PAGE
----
Day Trip – Bingara

The DH and I took a long day trip yesterday, heading west from home towards Moree, about 300km away. It was more about the journey than the destination, though, and we took back roads on the way out there, a route that we hadn’t travelled before – through Booroolong, Bundarra, Bingara and Terry Hie Hie. (Google map link for those who like maps!) On the way home, we came the more usual route, through Warialda, Inverell, Tingha and Guyra to Armidale.

Because we left a bit later than intended, and had a long way to go on, with a fair amount on dirt roads, we didn’t stop often for photos. However, we did stop in Bingara for an icecream. For those who’ve read As Darkness Falls, no, Bingara is not the inspiration for the town of Birraga, despite the similarities in name! Both Birraga and Dungirri are fictional, but would be further west if they really existed, and drier, and not doing so well – especially Dungirri.

However, for those who aren’t familiar with rural Australian townscapes, here’s a few pictures from the main street of Bingara, which has many points in common with other rural towns.

From As Darkness Falls:

Every Australian town had its war memorial – some a statue, some a rotunda, some a fountain or a clock tower. And some a Memorial Hall like Dungirri’s.

Bingara Soldiers Memorial Hall

Bingara Soldiers Memorial Hall

The Bingara Soldiers Memorial Hall is rather more substantial than Dungirri’s, which is described by Alec in chapter 1 as ‘a dilapidated weatherboard building’. Bingara’s is a good example of the type of hall built in larger, more prosperous communities – and an example, now, of how some buildings have changed their uses over the years – it’s now the local office of the Gwydir Shire Council. (Bingara used to have its own local council, but many councils have been amalgamated in the past 10 years or so across the state pharmacy into larger, more regional bodies.)

From As Darkness Falls:

He got out of the car, into the hot, parching wind, and looked back down along the main street. It wasn’t beautiful. A few plants struggled to exist in the garden beds in the middle of the wide road, but most were dead or dying. The buildings – half of them empty – needed painting, and a sign hung crookedly, squeaking inexorably as it swung in the wind. (pp.17-18)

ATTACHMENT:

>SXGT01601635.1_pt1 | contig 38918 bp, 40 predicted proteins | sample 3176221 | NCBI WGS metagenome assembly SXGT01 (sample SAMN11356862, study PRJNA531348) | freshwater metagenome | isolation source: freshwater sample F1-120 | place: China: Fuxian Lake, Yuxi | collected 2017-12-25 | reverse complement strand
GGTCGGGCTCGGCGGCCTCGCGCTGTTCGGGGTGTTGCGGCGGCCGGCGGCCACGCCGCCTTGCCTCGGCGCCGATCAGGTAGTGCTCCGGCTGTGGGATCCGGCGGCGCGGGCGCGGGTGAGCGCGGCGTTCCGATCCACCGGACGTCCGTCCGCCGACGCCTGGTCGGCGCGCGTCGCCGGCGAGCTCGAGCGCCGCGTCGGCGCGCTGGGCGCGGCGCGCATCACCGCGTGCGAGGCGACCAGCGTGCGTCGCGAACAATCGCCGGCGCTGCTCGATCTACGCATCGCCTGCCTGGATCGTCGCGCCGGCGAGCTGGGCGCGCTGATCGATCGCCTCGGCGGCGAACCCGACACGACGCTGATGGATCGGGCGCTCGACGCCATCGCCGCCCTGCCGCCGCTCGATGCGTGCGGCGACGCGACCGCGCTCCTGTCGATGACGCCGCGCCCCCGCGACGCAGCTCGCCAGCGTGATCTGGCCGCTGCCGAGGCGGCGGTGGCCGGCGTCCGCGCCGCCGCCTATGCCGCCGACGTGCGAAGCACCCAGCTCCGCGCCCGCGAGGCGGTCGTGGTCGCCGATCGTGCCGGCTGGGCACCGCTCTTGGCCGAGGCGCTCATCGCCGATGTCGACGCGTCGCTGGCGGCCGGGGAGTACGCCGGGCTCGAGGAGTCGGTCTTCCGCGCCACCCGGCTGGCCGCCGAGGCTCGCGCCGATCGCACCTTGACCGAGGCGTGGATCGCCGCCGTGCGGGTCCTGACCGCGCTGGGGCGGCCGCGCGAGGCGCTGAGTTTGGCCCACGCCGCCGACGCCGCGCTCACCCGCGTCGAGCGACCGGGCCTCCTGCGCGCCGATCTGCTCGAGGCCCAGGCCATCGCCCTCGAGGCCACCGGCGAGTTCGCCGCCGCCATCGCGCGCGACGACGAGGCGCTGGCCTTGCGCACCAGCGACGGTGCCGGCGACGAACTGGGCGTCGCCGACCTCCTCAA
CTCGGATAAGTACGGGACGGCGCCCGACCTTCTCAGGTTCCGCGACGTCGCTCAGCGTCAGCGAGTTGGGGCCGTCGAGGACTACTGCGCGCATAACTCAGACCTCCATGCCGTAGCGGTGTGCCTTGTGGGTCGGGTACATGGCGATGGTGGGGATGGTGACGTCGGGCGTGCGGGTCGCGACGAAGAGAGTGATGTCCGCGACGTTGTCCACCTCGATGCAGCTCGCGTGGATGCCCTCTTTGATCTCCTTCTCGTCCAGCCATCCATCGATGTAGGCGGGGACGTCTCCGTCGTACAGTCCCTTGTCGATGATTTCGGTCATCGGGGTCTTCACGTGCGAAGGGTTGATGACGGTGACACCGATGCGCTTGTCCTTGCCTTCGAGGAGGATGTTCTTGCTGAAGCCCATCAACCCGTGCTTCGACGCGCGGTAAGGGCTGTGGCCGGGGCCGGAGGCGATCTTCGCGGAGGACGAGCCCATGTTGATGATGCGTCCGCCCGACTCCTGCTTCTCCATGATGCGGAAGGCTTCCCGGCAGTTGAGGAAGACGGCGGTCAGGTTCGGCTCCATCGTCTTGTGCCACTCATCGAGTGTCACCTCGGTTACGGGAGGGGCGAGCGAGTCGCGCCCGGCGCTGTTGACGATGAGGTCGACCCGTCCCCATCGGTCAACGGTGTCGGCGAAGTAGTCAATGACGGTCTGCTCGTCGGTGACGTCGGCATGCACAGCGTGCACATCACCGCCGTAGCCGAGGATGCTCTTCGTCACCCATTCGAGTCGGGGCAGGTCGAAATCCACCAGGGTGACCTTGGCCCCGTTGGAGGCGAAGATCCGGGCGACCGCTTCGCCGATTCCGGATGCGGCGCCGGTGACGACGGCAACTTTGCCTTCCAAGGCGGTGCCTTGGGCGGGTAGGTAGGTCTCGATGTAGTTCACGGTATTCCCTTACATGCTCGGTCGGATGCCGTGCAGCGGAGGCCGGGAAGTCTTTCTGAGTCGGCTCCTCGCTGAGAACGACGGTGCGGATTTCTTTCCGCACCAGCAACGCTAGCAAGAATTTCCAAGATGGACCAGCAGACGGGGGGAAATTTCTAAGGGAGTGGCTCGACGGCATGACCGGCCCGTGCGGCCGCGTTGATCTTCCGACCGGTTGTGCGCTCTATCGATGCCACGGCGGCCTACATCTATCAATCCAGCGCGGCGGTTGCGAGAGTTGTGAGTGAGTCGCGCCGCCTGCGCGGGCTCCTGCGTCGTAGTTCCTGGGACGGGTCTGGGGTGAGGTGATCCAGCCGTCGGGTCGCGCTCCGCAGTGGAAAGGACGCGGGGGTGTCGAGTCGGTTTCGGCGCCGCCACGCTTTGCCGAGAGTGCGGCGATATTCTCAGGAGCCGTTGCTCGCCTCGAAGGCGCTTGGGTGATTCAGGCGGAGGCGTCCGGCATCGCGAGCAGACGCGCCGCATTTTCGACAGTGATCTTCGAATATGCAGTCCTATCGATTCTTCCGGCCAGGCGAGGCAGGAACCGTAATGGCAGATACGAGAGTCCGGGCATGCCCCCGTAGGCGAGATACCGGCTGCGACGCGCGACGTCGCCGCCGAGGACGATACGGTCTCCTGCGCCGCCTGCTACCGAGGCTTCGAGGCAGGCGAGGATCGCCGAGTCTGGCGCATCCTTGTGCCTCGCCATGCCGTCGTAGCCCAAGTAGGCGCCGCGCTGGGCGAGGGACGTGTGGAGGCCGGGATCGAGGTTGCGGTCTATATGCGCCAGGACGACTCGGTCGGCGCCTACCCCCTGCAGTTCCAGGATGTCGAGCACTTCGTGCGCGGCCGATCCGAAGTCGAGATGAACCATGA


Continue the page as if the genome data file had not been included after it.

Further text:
Bingara

Bingara

It’s spring in Bingara, and the garden beds in the middle of the main street were well looked after and glowing with colour. The wide street divided by a garden bed is typical, though, of rural NSW towns.

From As Darkness Falls:

A few dusty utilities and trucks were parked haphazardly in front of the old, double-storeyed hotel, the wrought iron bordering its wide upstairs verandas the only hint of long-gone splendour.

Imperial Hotel, Bingara

Imperial Hotel, Bingara

Again, Bingara’s Imperial Hotel is doing much better than Dungirri’s. Built in 1879, this is classic late eighteenth century pub architecture, a style found on the corners of many rural towns.

Bingara Post Office

Bingara Post Office

The Bingara Post Office, built, I think, in the early twentieth century. The telecommunications tower behind it beams signals for devices unthought of when the Post Office was built.

We did make it to Moree in time for a late lunch, and found a nice cafe open, which we weren’t necessarily expecting given it was a Sunday afternoon. With a population of around 8,000, Moree is much larger than Bingara, and is on a major highway, so as we ate our lunch we watched many B-doubles go past, carrying goods into Queensland and far-west NSW. Then it was time for us to head back east, to be home in time to feed our dogs, and medicate the seizure-prone one. All in all, a good day out!

3 thoughts on “Day Trip – Bingara

  1. Thank you for this glimpse into rural Australia for those of us on the other side (well, sorta) of the globe.

    I didn’t mention it in the entry post, but I came here via Wendy SuperLibrarian’s review. However, after reading the first chapter, I’m chomping at the bit to get this one on your writing’s merits alone.

    And can I tell you that I’m very intrigued by the second book’s synopsis you’ve posted?

    😀

  2. Bronwyn, —- I love your blogs. It’s as if I’m being invited to trip though your world, chaperoned by a local.

    Country towns contain spokes and a hub. The hub nurtures a soul. The substance and depth of that soul must surely be measured by the same distance from needed to travel to find an internationalizing outlet (McDonalds, etc). You bring your writing to life on the back of rich experience, a wonderful treat, for a reader, it wets the appetite for the main serving. (Thank you) —- Eric

  3. azteclady, I do hope you enjoy the rest of the book, when you finally get it! I’m still working on book 2, and its proving a challenge, but in a good way – I think!

    Eric, I think there’s an immediacy about experiencing country towns that is not present in the city; you can’t be anonymous. Even as a visitor in a strange place, I’m more aware of myself than when I’m in a crowd in the city, and far more aware of others. I wonder about their stories, where they belong in the community, and in the land. Relationships between land, people, town have histories, and I get a much stronger sense of that in a country town than in a city. Definitely inspiring!

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